Window on the West Riding – John Goodchild Collection Index Cards

Whilst in lockdown we have continued to work on the John Goodchild Project, in a rather different way but we have kept going and thought it was time to catch you all up on what’s been happening!

As our buildings are all closed during the current pandemic we are unable to safely access the collection but careful planning and homeworking has enabled us to keep our essential services and projects ticking over. It’s been a juggling act of domestic wonders, children and pets for some of us but it’s time to ask for your help!

As some of you will know, John created a huge number of index cards to his collection, they reflect his interest in the people, places, business and events of our districts and beyond and there are hundreds of thousands of these! We have begun listing the index cards not only using our powers of palaeography (John’s handwriting is miniscule and smudged at times) but also our powers of research. We’d like to try to find a bit more information out about some of the individuals and businesses on the cards and here’s where you come in!

We have some examples here of the way in which John collected and recorded the information. Some show links to archives held within his collection, some are taken from outside secondary sources and some simply tell you where else in the index cards to look! As we have no current access to the collection, we have been unable to actually research the records themselves but together we may be able to paint a bigger picture of the individual/place/business or industry.

Could you shed any more light on the story of Marmaduke Abbey? In 1838 he is described as ‘A youth. In court for throwing half a [?] brick at a small boy’. Marmaduke didn’t take the opportunity to turn his life around and between 1840 – 1841 he was in court accused of stealing a copper dyeing pan from Mr Hodgson of Wrengate and sent for trial. The following year he appeared in court for theft from Miss Hardinge of Many Gate and was remanded. Less than a month later, he appeared in court again with T Margrave for picking pockets. What happened to Marmaduke?

Marmaduke Abbey Cropped

Charles Adams was a Wine Merchant from Alverthorpe, in 1812 he signed a request for a meeting of Maltsters to petition Parliament. In 1840 he appears on the Grand Jury at Wakefield Sessions and again on the jury of the Sheriff’s Court. Married to Mary, he has a son Robert and a daughter, Mary. Charles died at his residence in Alverthorpe on 8th April 1841. Do you know anything more about Charles Adams? Where he might have traded from, where in Alverthorpe he lived or what became of his children?

Charles Adams

Is his son, Robert Adams the same Robert Adams, gentleman of Alverthorpe noted on a separate index card as having died in 1870 and here as a Sicilian Wine Merchant?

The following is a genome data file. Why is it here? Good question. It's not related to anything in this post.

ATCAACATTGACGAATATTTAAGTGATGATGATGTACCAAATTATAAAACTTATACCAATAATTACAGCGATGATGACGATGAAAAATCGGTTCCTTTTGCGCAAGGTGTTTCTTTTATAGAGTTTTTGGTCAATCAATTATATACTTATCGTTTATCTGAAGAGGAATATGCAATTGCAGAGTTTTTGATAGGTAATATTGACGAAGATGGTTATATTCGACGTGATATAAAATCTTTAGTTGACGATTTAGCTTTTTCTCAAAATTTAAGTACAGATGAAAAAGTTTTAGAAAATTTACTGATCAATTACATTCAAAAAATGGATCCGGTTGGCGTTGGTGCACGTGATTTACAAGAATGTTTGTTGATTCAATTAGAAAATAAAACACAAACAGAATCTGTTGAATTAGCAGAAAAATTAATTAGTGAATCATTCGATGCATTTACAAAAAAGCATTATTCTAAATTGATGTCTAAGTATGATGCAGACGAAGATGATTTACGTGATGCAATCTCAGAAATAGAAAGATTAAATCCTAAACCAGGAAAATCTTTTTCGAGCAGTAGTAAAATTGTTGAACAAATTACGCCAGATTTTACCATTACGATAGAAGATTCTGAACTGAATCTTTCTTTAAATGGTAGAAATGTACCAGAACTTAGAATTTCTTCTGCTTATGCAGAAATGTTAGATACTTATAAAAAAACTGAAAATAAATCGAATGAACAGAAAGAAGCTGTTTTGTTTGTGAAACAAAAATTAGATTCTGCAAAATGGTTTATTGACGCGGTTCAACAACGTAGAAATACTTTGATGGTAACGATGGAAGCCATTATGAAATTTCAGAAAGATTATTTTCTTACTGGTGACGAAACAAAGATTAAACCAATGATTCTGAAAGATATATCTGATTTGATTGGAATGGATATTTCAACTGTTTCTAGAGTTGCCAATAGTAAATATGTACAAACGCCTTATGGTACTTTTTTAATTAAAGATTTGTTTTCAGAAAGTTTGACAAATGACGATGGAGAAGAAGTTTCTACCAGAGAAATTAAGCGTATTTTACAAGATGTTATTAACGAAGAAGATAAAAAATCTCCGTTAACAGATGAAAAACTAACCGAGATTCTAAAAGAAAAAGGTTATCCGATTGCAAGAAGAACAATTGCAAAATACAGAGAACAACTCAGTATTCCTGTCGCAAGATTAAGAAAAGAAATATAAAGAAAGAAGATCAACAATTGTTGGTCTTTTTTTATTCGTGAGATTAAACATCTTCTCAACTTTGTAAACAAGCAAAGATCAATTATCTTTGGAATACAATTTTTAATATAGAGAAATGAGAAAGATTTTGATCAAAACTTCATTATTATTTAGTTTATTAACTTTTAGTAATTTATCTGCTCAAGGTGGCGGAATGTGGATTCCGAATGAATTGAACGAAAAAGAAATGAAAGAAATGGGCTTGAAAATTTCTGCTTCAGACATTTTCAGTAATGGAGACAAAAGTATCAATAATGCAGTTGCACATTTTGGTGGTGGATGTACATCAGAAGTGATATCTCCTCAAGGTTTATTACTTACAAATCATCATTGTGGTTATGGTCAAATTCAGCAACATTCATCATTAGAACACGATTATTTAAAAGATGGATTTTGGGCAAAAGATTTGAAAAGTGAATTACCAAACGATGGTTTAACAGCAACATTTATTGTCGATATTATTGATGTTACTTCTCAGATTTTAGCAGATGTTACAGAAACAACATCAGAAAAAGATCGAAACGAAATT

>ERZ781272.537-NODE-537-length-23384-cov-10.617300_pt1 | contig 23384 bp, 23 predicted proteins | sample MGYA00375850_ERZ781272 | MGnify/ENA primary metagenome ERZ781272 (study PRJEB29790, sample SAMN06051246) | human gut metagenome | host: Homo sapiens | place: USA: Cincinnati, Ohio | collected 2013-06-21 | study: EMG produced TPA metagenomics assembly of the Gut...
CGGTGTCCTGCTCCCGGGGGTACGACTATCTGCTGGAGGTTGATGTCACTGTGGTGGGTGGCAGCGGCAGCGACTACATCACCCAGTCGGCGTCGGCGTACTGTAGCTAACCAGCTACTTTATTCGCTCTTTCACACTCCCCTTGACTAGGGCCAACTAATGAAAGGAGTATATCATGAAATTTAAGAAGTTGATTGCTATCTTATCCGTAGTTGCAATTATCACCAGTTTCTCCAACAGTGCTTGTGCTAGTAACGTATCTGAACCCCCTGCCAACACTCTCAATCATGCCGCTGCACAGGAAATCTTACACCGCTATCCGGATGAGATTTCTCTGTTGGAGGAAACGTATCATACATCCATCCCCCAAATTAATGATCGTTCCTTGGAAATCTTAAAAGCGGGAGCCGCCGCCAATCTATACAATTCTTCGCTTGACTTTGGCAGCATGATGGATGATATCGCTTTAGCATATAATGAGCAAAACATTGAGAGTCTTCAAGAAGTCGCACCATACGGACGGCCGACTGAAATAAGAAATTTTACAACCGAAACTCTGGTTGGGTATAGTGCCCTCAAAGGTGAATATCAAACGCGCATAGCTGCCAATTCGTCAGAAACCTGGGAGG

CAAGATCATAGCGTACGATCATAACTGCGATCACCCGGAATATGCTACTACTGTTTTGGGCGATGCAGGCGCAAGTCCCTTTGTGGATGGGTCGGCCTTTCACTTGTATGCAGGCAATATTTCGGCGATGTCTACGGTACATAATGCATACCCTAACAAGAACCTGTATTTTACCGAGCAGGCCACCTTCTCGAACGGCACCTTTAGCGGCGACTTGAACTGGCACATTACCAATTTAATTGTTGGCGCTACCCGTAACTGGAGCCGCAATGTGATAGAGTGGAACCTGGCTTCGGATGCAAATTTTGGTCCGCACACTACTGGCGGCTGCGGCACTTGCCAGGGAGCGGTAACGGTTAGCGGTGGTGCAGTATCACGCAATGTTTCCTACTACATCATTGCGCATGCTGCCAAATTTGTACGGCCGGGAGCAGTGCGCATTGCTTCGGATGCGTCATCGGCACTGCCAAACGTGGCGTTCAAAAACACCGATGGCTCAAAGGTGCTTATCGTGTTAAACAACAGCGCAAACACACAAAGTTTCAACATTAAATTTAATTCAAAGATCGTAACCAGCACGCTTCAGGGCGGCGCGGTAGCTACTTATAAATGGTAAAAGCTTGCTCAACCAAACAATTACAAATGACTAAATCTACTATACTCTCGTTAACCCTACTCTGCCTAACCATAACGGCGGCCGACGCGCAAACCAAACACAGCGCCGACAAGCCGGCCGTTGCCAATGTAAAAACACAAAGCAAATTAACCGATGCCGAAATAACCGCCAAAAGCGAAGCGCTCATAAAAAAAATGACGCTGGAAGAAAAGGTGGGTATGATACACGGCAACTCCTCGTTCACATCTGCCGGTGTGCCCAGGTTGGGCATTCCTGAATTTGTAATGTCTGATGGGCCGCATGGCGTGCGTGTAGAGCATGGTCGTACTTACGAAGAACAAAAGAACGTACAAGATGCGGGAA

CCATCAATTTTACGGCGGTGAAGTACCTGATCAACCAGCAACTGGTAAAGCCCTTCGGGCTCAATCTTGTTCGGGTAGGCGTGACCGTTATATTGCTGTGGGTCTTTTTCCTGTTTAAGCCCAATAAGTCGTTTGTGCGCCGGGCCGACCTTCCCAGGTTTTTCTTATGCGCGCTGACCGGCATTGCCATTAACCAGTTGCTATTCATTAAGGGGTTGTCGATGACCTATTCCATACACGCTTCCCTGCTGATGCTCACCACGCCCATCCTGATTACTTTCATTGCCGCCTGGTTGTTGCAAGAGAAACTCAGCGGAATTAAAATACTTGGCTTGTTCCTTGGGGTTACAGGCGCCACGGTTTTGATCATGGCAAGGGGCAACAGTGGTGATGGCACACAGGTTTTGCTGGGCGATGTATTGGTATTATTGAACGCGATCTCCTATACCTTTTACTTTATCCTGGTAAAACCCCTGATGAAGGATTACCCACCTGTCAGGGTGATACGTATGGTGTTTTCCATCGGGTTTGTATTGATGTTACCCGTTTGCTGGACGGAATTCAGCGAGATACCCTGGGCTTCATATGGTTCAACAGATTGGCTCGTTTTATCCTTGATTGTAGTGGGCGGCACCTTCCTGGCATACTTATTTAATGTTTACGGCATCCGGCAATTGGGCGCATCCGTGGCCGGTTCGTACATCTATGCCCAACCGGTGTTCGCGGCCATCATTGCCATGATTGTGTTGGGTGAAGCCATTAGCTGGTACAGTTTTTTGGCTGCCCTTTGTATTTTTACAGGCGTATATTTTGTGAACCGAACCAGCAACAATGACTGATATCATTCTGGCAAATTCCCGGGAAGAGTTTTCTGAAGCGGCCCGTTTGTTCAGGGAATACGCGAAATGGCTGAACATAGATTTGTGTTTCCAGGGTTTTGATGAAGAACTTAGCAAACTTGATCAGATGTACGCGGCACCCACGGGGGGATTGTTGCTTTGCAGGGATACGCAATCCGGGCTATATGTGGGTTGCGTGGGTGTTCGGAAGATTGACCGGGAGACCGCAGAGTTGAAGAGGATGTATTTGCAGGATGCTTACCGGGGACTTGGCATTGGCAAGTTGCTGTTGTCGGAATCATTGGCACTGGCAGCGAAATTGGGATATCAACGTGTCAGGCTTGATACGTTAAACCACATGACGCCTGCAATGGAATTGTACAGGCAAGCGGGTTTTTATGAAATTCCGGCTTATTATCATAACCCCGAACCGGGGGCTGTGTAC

Robert Adams

John typed some of his cards (far easier to read!) but we have limited information on this one, is anyone familiar with S. Cope, a grocer of Saville Street, Wakefield? Do you know the dates this business was in operation or if S. Cope had a family?

S Cope Grocer

If you can help to fill out the background information on these people and businesses, we’d love to hear from you! Please email

John obviously felt that these individuals were a true reflection of the history of our districts and as we work our way through them, we will be posting some of them on our social media channels. Look out for further requests for your help #DiscoverJG. Happy researching and stay safe.


4 thoughts on “Window on the West Riding – John Goodchild Collection Index Cards

  1. At the Quarter Sessions in Leeds, October 1841 Marmaduke Adams (aged 19) was sentenced to seven years transportation for stealing a silk hankerchief from Joseph Perkins in Wakefield. York Herald – Saturday 30 October 1841 & Leeds Intelligencer – Saturday 23 October 1841

  2. I suggest
    In Alverthorpe Charles Adam’s widow Mary was described as ‘wine merchant’ in 1841 census; son Robert as corn miller. Mary died in Alterthorpe in 1847 aged 77 and was buried there.
    Dau Mary (b1804?) marr James Hepworth, a worsted worker of Horbury on 14 January 1825. They had several children. She died in Alverthorpe in January 1871 and was buried there.
    In 1851 census Robert, married to Jane (b Hunslet 26 December 1808) was described as farmer and cornmiller in Alverthorpe.
    In 1861 census Robert was described as corn miller and wine merchant.
    Robert was buried on 2 June 1870 at Alverthorpe aged 66. His widow died in Alverthorpe in 1 Jan 1895 and was buried there.

  3. Samuel Cope b 1854 (mother’s name was Margaretta) was a grocer’s assistant when he married in 1880, he was in business on his own account and got an off licence on Saville Street in the early 1880s and remained a grocer through to the late 1920s and retirement.
    He had various home addresses in Wakefield.
    Two daus reached adulthood; Gertrude Margaretta and Gwendoline Amy.
    He died 1 April 1944

  4. Pingback: John Goodchild Collection index cards - Wakefield Historical Society

Leave a Reply

Fill in your details below or click an icon to log in: Logo

You are commenting using your account. Log Out /  Change )

Twitter picture

You are commenting using your Twitter account. Log Out /  Change )

Facebook photo

You are commenting using your Facebook account. Log Out /  Change )

Connecting to %s